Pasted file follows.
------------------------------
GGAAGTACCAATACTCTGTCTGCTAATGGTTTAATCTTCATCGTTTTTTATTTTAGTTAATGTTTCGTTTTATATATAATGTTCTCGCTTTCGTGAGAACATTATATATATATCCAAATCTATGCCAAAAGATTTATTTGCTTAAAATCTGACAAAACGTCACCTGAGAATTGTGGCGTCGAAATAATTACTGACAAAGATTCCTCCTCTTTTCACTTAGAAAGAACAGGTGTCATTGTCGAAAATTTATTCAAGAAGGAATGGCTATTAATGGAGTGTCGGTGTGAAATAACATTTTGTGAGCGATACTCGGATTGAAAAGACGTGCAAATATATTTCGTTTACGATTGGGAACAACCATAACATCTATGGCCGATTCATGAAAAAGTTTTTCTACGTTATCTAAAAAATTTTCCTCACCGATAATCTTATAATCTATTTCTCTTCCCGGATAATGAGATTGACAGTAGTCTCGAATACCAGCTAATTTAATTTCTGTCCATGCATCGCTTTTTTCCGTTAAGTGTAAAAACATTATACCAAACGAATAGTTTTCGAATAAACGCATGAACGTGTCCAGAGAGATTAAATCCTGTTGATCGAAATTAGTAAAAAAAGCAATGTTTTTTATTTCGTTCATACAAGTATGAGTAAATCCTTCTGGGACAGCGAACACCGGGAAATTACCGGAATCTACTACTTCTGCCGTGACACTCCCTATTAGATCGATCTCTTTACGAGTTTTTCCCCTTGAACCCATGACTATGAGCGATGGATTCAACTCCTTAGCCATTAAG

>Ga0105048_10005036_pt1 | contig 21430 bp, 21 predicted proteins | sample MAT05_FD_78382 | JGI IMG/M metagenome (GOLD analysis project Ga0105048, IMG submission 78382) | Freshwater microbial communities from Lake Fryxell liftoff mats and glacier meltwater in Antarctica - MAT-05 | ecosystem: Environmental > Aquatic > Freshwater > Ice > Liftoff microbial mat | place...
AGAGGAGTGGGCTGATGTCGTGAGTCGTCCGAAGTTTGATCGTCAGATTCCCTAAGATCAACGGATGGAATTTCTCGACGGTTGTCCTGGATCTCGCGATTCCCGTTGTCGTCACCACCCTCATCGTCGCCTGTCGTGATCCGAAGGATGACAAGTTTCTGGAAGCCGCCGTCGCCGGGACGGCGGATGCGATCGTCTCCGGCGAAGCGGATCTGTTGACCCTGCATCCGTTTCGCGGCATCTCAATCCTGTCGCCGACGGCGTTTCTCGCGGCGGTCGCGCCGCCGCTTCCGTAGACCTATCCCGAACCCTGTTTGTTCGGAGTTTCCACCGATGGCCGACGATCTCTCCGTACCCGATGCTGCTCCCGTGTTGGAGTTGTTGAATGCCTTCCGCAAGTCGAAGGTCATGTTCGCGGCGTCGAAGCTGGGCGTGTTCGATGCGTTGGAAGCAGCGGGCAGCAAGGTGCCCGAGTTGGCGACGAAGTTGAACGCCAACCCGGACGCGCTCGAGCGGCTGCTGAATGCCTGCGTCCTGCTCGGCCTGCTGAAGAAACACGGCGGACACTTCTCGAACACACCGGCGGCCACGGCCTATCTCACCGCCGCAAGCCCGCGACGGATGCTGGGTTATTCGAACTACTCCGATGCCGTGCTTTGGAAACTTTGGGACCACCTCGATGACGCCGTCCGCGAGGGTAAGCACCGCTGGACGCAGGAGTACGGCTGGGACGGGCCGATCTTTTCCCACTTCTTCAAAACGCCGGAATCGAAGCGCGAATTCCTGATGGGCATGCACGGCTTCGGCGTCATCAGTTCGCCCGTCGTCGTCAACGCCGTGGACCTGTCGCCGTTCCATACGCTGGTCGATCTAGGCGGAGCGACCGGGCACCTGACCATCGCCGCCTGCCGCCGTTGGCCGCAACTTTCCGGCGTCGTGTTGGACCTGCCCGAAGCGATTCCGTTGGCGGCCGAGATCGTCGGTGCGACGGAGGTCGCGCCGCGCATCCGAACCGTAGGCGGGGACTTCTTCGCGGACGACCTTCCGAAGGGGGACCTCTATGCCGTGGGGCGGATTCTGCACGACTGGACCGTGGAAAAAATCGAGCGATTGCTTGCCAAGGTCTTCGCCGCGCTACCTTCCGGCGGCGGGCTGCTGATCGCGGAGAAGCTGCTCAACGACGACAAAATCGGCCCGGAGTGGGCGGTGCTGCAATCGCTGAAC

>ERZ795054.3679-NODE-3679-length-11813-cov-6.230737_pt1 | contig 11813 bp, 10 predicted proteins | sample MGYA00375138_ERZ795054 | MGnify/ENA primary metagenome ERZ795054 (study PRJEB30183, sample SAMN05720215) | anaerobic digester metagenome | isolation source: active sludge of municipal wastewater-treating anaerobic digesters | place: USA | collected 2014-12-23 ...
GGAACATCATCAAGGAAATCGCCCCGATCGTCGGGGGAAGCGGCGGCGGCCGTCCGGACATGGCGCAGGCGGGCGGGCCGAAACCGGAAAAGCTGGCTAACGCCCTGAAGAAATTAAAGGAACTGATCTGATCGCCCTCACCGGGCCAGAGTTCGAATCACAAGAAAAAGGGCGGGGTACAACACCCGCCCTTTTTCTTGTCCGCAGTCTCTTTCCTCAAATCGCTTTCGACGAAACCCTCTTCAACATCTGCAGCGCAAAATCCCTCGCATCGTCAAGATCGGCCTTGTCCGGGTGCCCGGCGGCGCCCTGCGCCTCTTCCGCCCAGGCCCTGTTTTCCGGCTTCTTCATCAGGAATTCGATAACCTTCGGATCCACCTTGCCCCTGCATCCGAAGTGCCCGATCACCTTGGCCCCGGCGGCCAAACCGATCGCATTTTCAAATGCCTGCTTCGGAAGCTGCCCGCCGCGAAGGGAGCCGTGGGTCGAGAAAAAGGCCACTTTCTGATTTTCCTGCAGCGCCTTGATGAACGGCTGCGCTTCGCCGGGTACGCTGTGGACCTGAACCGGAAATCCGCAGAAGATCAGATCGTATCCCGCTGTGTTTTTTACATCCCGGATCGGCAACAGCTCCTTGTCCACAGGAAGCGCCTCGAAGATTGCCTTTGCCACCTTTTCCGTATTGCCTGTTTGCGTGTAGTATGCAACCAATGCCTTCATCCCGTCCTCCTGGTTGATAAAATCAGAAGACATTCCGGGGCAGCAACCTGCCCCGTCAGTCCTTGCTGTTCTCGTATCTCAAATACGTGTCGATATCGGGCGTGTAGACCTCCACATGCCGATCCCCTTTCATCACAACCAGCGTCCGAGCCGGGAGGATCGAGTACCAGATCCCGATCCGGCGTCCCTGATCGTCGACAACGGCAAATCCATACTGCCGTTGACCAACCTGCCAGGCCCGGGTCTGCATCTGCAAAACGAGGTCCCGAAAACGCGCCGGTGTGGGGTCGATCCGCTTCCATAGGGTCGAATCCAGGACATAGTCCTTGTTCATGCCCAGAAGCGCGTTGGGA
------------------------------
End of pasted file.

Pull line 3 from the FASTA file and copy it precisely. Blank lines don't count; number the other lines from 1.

AGAGGAGTGGGCTGATGTCGTGAGTCGTCCGAAGTTTGATCGTCAGATTCCCTAAGATCAACGGATGGAATTTCTCGACGGTTGTCCTGGATCTCGCGATTCCCGTTGTCGTCACCACCCTCATCGTCGCCTGTCGTGATCCGAAGGATGACAAGTTTCTGGAAGCCGCCGTCGCCGGGACGGCGGATGCGATCGTCTCCGGCGAAGCGGATCTGTTGACCCTGCATCCGTTTCGCGGCATCTCAATCCTGTCGCCGACGGCGTTTCTCGCGGCGGTCGCGCCGCCGCTTCCGTAGACCTATCCCGAACCCTGTTTGTTCGGAGTTTCCACCGATGGCCGACGATCTCTCCGTACCCGATGCTGCTCCCGTGTTGGAGTTGTTGAATGCCTTCCGCAAGTCGAAGGTCATGTTCGCGGCGTCGAAGCTGGGCGTGTTCGATGCGTTGGAAGCAGCGGGCAGCAAGGTGCCCGAGTTGGCGACGAAGTTGAACGCCAACCCGGACGCGCTCGAGCGGCTGCTGAATGCCTGCGTCCTGCTCGGCCTGCTGAAGAAACACGGCGGACACTTCTCGAACACACCGGCGGCCACGGCCTATCTCACCGCCGCAAGCCCGCGACGGATGCTGGGTTATTCGAACTACTCCGATGCCGTGCTTTGGAAACTTTGGGACCACCTCGATGACGCCGTCCGCGAGGGTAAGCACCGCTGGACGCAGGAGTACGGCTGGGACGGGCCGATCTTTTCCCACTTCTTCAAAACGCCGGAATCGAAGCGCGAATTCCTGATGGGCATGCACGGCTTCGGCGTCATCAGTTCGCCCGTCGTCGTCAACGCCGTGGACCTGTCGCCGTTCCATACGCTGGTCGATCTAGGCGGAGCGACCGGGCACCTGACCATCGCCGCCTGCCGCCGTTGGCCGCAACTTTCCGGCGTCGTGTTGGACCTGCCCGAAGCGATTCCGTTGGCGGCCGAGATCGTCGGTGCGACGGAGGTCGCGCCGCGCATCCGAACCGTAGGCGGGGACTTCTTCGCGGACGACCTTCCGAAGGGGGACCTCTATGCCGTGGGGCGGATTCTGCACGACTGGACCGTGGAAAAAATCGAGCGATTGCTTGCCAAGGTCTTCGCCGCGCTACCTTCCGGCGGCGGGCTGCTGATCGCGGAGAAGCTGCTCAACGACGACAAAATCGGCCCGGAGTGGGCGGTGCTGCAATCGCTGAAC